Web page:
67patents cannot be used to render the program non-free.</p>
 68
 69<p>The precise terms and conditions for copying, distribution and
 70modification follow.</p>
 71
 72<h3><a name="terms"></a>TERMS AND CONDITIONS</h3>
 73
 74<h4><a name="section0"></a>0. Definitions.</h4>
 75
 76<p>&#8220;This License&#8221; refers to version 3 of the GNU General Public License.</p>
 77
 78<p>&#8220;Copyright&#8221; also means copyright-like laws that apply to other kinds of
 79works, such as semiconductor masks.</p>
 80 
 81<p>&#8220;The Program&#8221; refers to any copyrightable work licensed under this
 82License.  Each licensee is addressed as &#8220;you&#8221;.  &#8220;Licensees&#8221; and
 83&#8220;recipients&#8221; may be individuals or organizations.</p>
 84
 85<p>To &#8220;modify&#8221; a work means to copy from or adapt all or part of the work
 86in a fashion requiring copyright permission, other than the making of an
 87exact copy.  The resulting work is called a &#8220;modified version&#8221; of the
 88earlier work or a work &#8220;based on&#8221; the earlier work.</p>
 89
 90<p>A &#8220;covered work&#8221; means either the unmodified Program or a work based
 91on the Program.</p>
 92
 93<p>To &#8220;propagate&#8221; a work means to do anything with it that, without
 94permission, would make you directly or secondarily liable for
 95infringement under applicable copyright law, except executing it on a
 96computer or modifying a private copy.  Propagation includes copying,
 97distribution (with or without modification), making available to the
 98public, and in some countries other activities as well.</p>
 99
100<p>To &#8220;convey&#8221; a work means any kind of propagation that enables other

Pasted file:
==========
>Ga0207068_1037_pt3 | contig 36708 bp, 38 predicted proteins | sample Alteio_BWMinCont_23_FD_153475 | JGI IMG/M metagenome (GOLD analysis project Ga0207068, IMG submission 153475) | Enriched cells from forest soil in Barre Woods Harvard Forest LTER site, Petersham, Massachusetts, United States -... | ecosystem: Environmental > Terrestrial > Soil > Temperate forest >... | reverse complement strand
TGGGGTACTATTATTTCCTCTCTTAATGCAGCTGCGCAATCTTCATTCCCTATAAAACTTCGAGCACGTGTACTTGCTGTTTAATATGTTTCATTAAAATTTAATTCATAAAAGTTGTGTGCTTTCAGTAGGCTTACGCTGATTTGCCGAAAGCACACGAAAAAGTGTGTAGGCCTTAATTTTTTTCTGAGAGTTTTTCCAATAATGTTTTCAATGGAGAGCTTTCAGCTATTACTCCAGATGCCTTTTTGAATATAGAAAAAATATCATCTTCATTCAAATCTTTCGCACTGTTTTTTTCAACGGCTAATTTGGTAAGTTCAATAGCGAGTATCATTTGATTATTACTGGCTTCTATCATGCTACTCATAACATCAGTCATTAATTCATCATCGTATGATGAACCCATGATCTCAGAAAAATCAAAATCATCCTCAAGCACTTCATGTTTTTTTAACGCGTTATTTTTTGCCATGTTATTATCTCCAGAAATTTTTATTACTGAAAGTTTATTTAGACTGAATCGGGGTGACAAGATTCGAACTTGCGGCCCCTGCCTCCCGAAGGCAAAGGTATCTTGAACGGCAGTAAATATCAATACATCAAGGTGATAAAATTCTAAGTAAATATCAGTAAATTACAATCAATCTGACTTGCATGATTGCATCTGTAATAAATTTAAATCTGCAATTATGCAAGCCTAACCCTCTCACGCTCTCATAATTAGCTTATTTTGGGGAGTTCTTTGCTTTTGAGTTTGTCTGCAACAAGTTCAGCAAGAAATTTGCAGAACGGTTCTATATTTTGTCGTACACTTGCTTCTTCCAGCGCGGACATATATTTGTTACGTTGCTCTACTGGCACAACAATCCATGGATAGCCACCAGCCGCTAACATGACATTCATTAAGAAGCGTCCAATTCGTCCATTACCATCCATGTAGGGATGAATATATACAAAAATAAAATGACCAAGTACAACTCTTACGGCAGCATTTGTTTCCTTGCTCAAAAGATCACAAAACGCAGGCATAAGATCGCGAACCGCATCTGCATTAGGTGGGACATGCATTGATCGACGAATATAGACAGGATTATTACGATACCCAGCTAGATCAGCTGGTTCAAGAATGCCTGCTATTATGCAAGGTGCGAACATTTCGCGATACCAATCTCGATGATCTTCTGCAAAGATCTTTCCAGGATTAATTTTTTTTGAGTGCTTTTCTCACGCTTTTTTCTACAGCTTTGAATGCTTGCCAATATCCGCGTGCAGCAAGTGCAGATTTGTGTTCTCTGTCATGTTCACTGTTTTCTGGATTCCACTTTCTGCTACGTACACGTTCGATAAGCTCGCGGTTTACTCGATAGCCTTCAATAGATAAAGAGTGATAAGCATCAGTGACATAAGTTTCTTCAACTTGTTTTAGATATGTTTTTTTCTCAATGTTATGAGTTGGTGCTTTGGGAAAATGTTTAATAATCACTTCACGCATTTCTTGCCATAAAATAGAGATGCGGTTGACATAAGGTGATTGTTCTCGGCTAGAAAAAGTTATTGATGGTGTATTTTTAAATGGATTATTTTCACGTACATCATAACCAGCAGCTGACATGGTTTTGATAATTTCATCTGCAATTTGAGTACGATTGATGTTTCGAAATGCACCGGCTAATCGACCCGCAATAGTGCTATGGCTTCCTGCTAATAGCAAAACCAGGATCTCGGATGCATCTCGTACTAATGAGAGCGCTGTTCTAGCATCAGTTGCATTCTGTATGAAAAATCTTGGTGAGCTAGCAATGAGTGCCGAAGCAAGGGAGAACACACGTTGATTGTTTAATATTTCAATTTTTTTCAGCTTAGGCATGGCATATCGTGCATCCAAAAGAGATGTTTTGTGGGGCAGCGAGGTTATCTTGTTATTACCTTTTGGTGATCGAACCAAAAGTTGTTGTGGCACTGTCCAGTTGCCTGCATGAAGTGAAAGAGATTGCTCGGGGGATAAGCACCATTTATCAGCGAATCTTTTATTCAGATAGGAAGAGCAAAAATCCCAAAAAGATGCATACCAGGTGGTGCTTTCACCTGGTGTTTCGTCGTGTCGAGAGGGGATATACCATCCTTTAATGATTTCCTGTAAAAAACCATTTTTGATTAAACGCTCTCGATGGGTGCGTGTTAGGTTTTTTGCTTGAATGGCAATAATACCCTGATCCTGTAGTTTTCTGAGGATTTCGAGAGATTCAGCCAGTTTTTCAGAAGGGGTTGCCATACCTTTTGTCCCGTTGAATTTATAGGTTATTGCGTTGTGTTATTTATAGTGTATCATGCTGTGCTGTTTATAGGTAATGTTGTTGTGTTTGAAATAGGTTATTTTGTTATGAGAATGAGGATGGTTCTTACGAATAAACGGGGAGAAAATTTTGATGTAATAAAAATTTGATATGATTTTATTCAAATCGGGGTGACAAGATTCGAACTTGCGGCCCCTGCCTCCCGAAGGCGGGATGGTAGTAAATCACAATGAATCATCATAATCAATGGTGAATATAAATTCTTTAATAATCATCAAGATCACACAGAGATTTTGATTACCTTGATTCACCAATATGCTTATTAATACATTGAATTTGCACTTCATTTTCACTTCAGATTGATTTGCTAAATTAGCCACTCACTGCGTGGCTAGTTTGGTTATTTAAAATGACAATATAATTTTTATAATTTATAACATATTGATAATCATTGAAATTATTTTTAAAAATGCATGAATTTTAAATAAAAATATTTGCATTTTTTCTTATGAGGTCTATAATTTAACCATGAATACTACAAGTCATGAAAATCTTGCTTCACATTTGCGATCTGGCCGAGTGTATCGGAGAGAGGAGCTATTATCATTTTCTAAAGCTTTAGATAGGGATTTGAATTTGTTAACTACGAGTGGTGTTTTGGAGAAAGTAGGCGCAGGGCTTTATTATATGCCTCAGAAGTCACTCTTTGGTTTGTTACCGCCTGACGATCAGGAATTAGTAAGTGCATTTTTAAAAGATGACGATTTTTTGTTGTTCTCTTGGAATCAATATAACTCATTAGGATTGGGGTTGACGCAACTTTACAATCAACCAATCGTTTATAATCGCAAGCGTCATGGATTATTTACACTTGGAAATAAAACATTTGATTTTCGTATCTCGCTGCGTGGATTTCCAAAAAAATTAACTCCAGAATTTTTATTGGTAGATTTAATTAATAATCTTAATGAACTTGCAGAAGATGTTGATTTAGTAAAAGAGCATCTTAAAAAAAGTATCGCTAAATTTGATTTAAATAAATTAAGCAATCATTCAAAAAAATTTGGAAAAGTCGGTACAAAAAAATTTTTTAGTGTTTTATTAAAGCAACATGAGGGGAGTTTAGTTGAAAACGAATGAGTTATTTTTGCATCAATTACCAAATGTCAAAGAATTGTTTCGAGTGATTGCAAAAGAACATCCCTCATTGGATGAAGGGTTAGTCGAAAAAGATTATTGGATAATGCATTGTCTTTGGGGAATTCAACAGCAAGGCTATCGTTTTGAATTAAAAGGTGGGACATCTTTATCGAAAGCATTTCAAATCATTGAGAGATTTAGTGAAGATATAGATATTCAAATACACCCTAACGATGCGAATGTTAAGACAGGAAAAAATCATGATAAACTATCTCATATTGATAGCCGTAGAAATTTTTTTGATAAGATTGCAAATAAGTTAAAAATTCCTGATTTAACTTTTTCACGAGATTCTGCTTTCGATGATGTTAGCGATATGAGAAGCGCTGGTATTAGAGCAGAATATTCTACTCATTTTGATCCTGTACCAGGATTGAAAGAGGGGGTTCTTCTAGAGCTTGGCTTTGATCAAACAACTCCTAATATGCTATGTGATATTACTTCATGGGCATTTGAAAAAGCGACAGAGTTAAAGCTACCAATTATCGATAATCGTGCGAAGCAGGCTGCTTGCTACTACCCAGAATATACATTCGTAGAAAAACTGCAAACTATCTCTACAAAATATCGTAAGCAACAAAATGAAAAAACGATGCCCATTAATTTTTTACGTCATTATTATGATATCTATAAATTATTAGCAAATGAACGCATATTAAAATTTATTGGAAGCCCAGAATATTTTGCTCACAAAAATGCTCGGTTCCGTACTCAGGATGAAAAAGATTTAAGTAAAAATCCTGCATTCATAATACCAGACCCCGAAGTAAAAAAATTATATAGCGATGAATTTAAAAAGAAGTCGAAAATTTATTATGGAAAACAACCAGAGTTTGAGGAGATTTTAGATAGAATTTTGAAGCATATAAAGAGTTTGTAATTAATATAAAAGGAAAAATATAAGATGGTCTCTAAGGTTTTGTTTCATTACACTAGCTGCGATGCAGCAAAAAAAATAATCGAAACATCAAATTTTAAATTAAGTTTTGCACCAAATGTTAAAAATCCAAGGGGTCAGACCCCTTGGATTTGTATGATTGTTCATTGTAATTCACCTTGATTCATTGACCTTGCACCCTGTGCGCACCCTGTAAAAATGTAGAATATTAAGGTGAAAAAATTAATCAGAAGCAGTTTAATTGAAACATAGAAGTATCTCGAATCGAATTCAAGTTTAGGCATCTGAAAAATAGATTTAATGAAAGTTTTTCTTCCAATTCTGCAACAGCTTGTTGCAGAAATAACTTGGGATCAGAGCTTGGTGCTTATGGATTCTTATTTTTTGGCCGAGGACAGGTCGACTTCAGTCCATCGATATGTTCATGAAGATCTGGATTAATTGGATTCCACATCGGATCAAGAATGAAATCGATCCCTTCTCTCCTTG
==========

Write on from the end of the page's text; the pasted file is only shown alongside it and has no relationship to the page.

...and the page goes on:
101parties to make or receive copies.  Mere interaction with a user through
102a computer network, with no transfer of a copy, is not conveying.</p>
103
104<p>An interactive user interface displays &#8220;Appropriate Legal Notices&#8221;
105to the extent that it includes a convenient and prominently visible
106feature that (1) displays an appropriate copyright notice, and (2)
107tells the user that there is no warranty for the work (except to the
108extent that warranties are provided), that licensees may convey the
109work under this License, and how to view a copy of this License.  If
110the interface presents a list of user commands or options, such as a
111menu, a prominent item in the list meets this criterion.</p>
112
113<h4><a name="section1"></a>1. Source Code.</h4>
114
115<p>The &#8220;source code&#8221; for a work means the preferred form of the work
116for making modifications to it.  &#8220;Object code&#8221; means any non-source
117form of a work.</p>
118
119<p>A &#8220;Standard Interface&#8221; means an interface that either is an official
120standard defined by a recognized standards body, or, in the case of
121interfaces specified for a particular programming language, one that
122is widely used among developers working in that language.</p>
123
124<p>The &#8220;System Libraries&#8221; of an executable work include anything, other
125than the work as a whole, that (a) is included in the normal form of
126packaging a Major Component, but which is not part of that Major
127Component, and (b) serves only to enable use of the work with that
128Major Component, or to implement a Standard Interface for which an
129implementation is available to the public in source code form.  A
130&#8220;Major Component&#8221;, in this context, means a major essential component
131(kernel, window system, and so on) of the specific operating system
132(if any) on which the executable work runs, or a compiler used to
133produce the work, or an object code interpreter used to run it.</p>
134
135<p>The &#8220;Corresponding Source&#8221; for a work in object code form means all
136the source code needed to generate, install, and (for an executable